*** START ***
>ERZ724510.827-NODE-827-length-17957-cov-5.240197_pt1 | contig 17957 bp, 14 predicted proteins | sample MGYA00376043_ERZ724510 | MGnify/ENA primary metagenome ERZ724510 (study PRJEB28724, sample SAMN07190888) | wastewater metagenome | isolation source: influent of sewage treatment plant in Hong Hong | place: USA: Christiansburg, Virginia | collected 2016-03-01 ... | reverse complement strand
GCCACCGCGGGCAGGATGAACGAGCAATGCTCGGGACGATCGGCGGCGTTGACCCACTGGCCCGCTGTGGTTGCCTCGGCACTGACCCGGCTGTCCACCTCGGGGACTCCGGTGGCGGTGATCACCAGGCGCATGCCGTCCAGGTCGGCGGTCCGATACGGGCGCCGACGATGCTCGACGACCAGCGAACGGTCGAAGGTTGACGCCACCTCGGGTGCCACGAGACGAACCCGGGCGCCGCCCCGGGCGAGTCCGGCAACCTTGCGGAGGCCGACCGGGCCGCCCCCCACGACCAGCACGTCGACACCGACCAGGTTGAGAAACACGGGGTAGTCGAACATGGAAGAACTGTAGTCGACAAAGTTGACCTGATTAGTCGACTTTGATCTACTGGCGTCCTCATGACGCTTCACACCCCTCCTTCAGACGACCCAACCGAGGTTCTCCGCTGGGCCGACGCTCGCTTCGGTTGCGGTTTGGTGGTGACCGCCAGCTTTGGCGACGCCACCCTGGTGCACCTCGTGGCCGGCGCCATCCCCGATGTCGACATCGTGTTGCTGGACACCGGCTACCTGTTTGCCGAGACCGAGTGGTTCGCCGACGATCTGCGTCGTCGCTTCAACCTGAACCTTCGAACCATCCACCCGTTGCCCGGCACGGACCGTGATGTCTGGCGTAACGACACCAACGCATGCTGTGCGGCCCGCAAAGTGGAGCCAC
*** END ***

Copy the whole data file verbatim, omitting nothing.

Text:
>ERZ724510.827-NODE-827-length-17957-cov-5.240197_pt1 | contig 17957 bp, 14 predicted proteins | sample MGYA00376043_ERZ724510 | MGnify/ENA primary metagenome ERZ724510 (study PRJEB28724, sample SAMN07190888) | wastewater metagenome | isolation source: influent of sewage treatment plant in Hong Hong | place: USA: Christiansburg, Virginia | collected 2016-03-01 ... | reverse complement strand
GCCACCGCGGGCAGGATGAACGAGCAATGCTCGGGACGATCGGCGGCGTTGACCCACTGGCCCGCTGTGGTTGCCTCGGCACTGACCCGGCTGTCCACCTCGGGGACTCCGGTGGCGGTGATCACCAGGCGCATGCCGTCCAGGTCGGCGGTCCGATACGGGCGCCGACGATGCTCGACGACCAGCGAACGGTCGAAGGTTGACGCCACCTCGGGTGCCACGAGACGAACCCGGGCGCCGCCCCGGGCGAGTCCGGCAACCTTGCGGAGGCCGACCGGGCCGCCCCCCACGACCAGCACGTCGACACCGACCAGGTTGAGAAACACGGGGTAGTCGAACATGGAAGAACTGTAGTCGACAAAGTTGACCTGATTAGTCGACTTTGATCTACTGGCGTCCTCATGACGCTTCACACCCCTCCTTCAGACGACCCAACCGAGGTTCTCCGCTGGGCCGACGCTCGCTTCGGTTGCGGTTTGGTGGTGACCGCCAGCTTTGGCGACGCCACCCTGGTGCACCTCGTGGCCGGCGCCATCCCCGATGTCGACATCGTGTTGCTGGACACCGGCTACCTGTTTGCCGAGACCGAGTGGTTCGCCGACGATCTGCGTCGTCGCTTCAACCTGAACCTTCGAACCATCCACCCGTTGCCCGGCACGGACCGTGATGTCTGGCGTAACGACACCAACGCATGCTGTGCGGCCCGCAAAGTGGAGCCAC